A Prospective Study on Hypopituitarism after Radiotherapy in Non Pituitary Brain Tumors
Objective: Pituitary function and hypopituitarism have not been well evaluated in adult patients with non-pituitary brain cancer.
Methods: Thirty-one (31) patients treated with primary or postoperative radiotherapy (RT) for various cancers in the brain region without pre-existing hypothalamic pituitary (HP) disorder from other causes were prospectively evaluated. Serum samples were obtained from the patients to determine levels of growth hormone (GH), thyroidstimulating hormone (TSH), and free thyroxine (FT4). Serum samples were measured before treatment, 3 and 6 months after completion of radiation therapy (RT). The hypothalamus-pituitary axis (HPA) and dose volume histograms (DVH) of the patients were derived from their computed tomography-based treatment plans.
Results: Clinical hypopituitarism was not observed, but 83% of patients who tested for hypopituitarism demonstrated subclinical hypopituitarism after a median interval of 6 months. Subclinical GH and TSH deficiency were observed in 17 (54%) and 9 (29%) participants, respectively. Significant declines in TSH (p < 0.021), FT4 (p < 0.009), and T4 (p < 0.036) levels after the RT course that can be interpreted as subclinical central hypothyroidism were observed. Adjuvant chemotherapy and surgery did not significantly influence the hypopituitarism (p = 0.698, p = 0.287, respectively). The doses of radiation to the HPA region ranged from 241 to 5941 cGy (2.4-59.4 Gy). The mean received dose (Dmean) and biological effective dose (BED) to the pituitary were 36 and 59.6 Gy, respectively. Subclinical findings of late radiation effects were observed in the HPA.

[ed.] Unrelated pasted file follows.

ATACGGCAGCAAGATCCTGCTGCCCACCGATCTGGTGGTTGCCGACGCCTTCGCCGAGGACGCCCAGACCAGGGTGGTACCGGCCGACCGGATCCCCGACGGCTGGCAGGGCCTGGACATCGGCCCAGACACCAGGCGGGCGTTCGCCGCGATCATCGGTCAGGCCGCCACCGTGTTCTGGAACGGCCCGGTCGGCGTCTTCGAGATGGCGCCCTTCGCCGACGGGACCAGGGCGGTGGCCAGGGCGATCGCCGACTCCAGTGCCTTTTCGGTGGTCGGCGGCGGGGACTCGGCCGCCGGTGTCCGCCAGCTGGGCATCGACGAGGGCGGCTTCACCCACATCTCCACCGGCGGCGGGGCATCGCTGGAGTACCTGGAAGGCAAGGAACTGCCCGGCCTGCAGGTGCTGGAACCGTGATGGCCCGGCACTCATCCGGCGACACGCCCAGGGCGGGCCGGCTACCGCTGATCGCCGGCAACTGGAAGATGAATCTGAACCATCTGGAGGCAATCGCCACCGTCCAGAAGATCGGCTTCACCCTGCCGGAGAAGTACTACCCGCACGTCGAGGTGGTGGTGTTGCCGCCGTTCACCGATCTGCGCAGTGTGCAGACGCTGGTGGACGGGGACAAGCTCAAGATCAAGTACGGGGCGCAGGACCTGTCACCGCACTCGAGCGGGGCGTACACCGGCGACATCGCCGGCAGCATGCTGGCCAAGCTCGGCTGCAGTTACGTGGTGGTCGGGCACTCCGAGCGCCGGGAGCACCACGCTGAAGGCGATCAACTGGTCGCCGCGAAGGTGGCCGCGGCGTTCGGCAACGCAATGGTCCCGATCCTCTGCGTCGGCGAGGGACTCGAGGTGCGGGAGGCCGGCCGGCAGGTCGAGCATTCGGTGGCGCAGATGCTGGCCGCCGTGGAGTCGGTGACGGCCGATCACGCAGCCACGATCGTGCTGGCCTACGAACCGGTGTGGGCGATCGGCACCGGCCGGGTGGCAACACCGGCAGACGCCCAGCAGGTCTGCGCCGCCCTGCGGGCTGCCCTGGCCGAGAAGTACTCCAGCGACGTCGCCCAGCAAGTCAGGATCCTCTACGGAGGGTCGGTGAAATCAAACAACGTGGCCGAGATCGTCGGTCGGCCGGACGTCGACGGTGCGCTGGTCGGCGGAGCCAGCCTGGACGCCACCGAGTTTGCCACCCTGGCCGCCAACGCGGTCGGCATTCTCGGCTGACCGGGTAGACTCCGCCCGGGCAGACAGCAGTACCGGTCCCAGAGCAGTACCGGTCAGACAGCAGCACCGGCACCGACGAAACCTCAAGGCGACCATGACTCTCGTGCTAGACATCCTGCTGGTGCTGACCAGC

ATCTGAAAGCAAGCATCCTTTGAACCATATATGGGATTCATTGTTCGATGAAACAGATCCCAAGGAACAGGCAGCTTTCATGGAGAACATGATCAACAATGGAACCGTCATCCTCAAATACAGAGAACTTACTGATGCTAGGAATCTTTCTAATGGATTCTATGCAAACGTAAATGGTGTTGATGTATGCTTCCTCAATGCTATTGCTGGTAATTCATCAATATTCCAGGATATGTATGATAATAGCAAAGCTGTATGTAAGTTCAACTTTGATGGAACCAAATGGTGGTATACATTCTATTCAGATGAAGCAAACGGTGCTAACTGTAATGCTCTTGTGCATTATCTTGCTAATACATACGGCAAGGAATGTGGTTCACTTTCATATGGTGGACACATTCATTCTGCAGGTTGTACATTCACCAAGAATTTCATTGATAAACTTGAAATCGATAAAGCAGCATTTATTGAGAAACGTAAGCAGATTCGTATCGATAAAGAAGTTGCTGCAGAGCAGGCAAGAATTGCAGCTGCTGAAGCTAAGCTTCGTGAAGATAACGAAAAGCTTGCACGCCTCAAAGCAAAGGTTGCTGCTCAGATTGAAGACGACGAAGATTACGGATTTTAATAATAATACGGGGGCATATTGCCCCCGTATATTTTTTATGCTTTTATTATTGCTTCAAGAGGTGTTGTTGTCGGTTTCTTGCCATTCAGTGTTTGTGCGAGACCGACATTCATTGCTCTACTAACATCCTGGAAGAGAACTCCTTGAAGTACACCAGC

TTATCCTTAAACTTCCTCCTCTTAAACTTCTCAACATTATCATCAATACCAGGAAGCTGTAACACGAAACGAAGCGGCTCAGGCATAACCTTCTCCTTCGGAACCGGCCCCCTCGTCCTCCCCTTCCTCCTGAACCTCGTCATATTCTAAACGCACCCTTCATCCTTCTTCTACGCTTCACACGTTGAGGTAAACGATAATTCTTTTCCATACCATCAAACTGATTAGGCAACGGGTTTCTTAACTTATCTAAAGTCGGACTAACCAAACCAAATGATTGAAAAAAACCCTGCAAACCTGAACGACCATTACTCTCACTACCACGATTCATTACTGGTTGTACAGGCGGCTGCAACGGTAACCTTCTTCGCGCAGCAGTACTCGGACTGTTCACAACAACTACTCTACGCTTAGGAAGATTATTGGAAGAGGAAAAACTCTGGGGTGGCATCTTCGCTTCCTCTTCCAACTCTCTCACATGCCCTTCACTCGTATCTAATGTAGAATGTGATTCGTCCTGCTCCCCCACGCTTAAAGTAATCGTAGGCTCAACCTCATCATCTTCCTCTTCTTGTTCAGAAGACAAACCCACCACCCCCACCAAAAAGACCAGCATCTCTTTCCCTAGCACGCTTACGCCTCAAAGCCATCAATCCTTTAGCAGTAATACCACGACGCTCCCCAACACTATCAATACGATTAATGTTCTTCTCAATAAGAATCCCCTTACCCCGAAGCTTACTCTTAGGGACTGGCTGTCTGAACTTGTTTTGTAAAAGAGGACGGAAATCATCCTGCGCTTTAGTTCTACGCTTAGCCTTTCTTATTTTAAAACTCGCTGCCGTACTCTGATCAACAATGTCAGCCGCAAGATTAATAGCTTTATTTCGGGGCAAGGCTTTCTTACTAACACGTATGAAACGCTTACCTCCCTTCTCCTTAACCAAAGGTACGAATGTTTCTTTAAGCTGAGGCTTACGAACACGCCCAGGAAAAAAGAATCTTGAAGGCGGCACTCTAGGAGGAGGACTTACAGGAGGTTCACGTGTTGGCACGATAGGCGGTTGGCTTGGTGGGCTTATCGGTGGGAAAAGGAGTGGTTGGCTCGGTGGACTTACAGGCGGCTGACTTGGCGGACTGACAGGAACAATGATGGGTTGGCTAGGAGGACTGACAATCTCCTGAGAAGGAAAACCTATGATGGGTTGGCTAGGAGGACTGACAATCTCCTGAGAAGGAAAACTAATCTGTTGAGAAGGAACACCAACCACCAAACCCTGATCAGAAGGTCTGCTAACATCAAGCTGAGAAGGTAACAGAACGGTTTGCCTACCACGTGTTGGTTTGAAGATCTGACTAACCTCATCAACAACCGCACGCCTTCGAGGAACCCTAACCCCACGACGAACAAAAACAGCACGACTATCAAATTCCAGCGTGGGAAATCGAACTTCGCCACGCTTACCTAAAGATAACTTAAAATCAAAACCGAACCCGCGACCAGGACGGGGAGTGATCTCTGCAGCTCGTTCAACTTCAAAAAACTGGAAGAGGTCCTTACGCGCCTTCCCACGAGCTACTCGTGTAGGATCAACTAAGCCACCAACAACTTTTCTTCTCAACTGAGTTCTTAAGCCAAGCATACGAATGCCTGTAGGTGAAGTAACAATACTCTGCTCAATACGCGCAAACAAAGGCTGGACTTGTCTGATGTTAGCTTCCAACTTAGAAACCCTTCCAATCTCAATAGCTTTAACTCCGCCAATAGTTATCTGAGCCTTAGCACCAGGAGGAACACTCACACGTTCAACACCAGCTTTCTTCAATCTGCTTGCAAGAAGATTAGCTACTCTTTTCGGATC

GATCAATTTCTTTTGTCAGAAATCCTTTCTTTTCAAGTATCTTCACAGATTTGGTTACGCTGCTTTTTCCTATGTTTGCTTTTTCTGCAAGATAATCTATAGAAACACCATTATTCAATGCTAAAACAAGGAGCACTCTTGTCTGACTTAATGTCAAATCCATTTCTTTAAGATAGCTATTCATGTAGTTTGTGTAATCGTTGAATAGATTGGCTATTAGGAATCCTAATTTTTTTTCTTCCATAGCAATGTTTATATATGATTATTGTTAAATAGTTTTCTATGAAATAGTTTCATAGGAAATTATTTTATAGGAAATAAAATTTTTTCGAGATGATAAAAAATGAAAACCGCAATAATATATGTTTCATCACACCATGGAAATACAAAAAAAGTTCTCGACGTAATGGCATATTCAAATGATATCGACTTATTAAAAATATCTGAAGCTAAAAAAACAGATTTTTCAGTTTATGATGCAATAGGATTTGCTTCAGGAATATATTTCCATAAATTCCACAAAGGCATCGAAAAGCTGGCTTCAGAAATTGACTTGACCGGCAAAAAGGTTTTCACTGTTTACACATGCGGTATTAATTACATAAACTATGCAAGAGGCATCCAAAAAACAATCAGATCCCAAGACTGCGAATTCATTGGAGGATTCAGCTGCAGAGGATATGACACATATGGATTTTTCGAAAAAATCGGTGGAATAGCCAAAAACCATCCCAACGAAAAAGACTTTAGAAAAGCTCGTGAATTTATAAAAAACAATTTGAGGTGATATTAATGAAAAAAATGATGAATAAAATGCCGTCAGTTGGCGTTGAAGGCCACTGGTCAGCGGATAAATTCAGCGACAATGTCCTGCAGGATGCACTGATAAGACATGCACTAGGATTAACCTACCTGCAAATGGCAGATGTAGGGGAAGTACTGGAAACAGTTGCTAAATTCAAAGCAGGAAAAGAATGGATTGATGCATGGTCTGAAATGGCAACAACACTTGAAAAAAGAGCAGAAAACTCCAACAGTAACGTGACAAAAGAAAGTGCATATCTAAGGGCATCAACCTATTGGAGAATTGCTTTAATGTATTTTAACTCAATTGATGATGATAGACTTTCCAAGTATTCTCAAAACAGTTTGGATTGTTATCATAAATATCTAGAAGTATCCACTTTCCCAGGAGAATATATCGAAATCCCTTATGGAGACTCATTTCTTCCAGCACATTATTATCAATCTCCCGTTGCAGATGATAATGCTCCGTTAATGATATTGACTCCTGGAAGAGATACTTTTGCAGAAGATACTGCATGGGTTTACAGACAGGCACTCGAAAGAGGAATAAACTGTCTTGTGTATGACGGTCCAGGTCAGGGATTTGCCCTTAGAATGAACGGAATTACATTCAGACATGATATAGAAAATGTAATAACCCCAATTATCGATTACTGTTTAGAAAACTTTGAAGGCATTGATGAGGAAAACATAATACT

Conclusion: Radiation-induced hypopituitarism and central hypothyroidism are regarded as primary damage to the pituitary gland. Time after therapy is critical and so with time the incidence of growth hormone deficiency and thyroid stimulating hormone deficiency is likely to significantly increase and to no longer be subclinical. Neuronal cell death and degeneration because of the direct effects of radiation seem to play basic roles.